Rep. John Boehner (R-OH) bangs the gavel to open the second day of the 2008 Republican National Convention in St. Paul, Minnesota, September 2, 2008. REUTERS/Mike Segar (UNITED STATES) US PRESIDENTIAL ELECTION CAMPAIGN 2008 (USA) (© Mike Segar / Reuters)

Boehner stumps for Nazi-reenactor

The GOP leader wants to be speaker of the House badly, and he's not going to let a little Nazism get in his way


Joan Walsh
October 29, 2010 4:29AM (UTC)

Why is anyone surprised that John Boehner decided to campaign for Ohio congressional candidate Rich Iott, one of the GOP's assortment of extremist 2010 candidates, which includes a Marine who killed two unarmed Iraqi prisoners, a guy whose security detained reporters at a public school event and one whose volunteers stomped a MoveOn volunteer?

Iott's in a category by himself, as someone who admits he's enjoyed attending Nazi history reenactments dressed up in an SS Waffen uniform. But he's not a Nazi sympathizer! "It's purely historical interest in World War II," Iott told the Atlantic's Josh Green. "I've always been fascinated by the fact that here was a relatively small country that from a strictly military point of view accomplished incredible things. I mean, they took over most of Europe and Russia, and it really took the combined effort of the free world to defeat them. From a purely historical military point of view, that's incredible."

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Remember the outrage that ensued when Nation of Islam's Louis Farrakhan declared Adolf Hitler "wickedly great"? Imagine if Obama was stumping for an NOI member who'd praised Nazi Germany. You can't, right? That's where we are, folks, less than a week before this crucial and possibly crushing (for Democrats) midterm election.

Still, it makes a kind of political sense in 2010. With only a few days left, there's a real chance Republicans can take back the House. Boehner wants to be speaker, he can taste it, Marcy Kaptur's seat is a possible pickup for his party -- so he's not going to let a little Nazi reenactment stand in the way. That's John Boehner. His pal, whip Eric Cantor, who is Jewish,  had a rare outbreak of principle and denounced Iott.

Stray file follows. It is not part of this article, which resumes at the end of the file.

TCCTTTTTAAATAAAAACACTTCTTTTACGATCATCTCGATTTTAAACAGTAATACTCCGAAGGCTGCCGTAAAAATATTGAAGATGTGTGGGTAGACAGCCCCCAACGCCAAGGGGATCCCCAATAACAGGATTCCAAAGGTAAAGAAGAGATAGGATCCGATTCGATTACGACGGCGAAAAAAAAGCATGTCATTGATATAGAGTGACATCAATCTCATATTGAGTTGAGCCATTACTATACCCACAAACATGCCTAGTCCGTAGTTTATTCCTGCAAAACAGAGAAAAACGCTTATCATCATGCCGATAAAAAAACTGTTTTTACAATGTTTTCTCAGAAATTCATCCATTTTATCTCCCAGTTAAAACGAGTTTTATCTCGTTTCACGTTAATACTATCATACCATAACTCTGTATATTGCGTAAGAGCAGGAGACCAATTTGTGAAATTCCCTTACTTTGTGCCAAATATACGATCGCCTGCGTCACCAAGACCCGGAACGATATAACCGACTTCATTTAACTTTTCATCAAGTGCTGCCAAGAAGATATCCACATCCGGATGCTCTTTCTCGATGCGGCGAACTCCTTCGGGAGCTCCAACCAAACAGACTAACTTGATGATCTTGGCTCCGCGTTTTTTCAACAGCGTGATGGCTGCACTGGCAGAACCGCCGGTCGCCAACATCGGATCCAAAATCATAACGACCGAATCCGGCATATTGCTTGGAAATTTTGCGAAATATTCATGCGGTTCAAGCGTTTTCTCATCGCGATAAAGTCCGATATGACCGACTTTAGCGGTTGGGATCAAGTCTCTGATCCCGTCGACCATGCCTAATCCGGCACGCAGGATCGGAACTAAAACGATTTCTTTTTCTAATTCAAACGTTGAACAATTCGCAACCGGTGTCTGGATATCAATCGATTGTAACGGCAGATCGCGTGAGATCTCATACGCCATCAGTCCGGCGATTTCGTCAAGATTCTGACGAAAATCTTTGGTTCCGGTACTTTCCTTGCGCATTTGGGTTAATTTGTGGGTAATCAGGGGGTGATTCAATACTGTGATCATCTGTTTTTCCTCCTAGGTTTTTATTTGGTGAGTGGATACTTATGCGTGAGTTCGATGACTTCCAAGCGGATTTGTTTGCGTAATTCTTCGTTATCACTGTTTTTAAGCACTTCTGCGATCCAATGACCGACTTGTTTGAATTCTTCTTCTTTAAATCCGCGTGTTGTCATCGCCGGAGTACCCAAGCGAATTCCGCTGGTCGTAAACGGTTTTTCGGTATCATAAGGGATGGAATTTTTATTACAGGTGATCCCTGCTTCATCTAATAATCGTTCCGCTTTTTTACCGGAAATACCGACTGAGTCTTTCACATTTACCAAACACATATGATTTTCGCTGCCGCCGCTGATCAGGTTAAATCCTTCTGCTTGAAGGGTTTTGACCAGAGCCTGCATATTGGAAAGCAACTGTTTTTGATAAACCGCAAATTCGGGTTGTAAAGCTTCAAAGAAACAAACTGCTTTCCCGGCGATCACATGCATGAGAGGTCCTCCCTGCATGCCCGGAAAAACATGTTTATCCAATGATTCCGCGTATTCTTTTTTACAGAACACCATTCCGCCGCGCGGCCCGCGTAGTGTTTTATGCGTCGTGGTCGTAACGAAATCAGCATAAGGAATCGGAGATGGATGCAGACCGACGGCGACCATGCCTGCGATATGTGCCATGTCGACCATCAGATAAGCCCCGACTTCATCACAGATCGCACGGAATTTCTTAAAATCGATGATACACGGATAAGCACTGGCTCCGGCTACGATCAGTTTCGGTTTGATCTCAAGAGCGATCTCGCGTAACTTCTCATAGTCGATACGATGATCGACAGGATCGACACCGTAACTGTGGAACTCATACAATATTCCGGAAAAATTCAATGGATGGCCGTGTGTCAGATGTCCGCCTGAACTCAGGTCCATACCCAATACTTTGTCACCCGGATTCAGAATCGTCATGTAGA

I don't know why Iott's candidacy is just a footnote in 2010 politics; I guess Republicans are constantly hitting new bottom. Sure, people do all kinds of things in the name of history. They attend Renaissance Faires. They get involved with various American war battle reenactments. I know folks who play dramatic World Series matchups on PlayStation. You can reenact a lot of things. If you really wanted to commemorate underdogs defeating supposed overdogs during WWII, why not play French Resistance? What's next: Reenacting cross-burnings while denying fealty to the Ku Klux Klan, just because you like the way some scrappy Southerners defended home and hearth? Torching Catholic convents in Know-Nothing reenactments? Wait, let's not give Pam Geller any ideas about the Park51 Islamic center.

What's next? Whatever it takes for Boehner to get his majority, I think. The only thing amusing about the Tea Party's  clout within the GOP is the reckoning it will force within the party after Nov. 2. If Tea Partiers and their supporters do well, Boehner's courting of extremists may not make him speaker. Just Thursday, Michele Bachmann told The Hill she couldn't commit to voting for Boehner. "If John Boehner's the only candidate running, I'll be voting for John Boehner." But she added: "I would look at all the candidates and weigh it accordingly." It will be fun to watch Boehner reckon with Bachmann next week. And if you don't like the idea of Speaker Boehner, go out and work to elect Democrats this weekend.


Joan Walsh

Joan Walsh is the author of "What's the Matter With White People: Finding Our Way in the Next America."

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2010 Elections John Boehner, R-ohio

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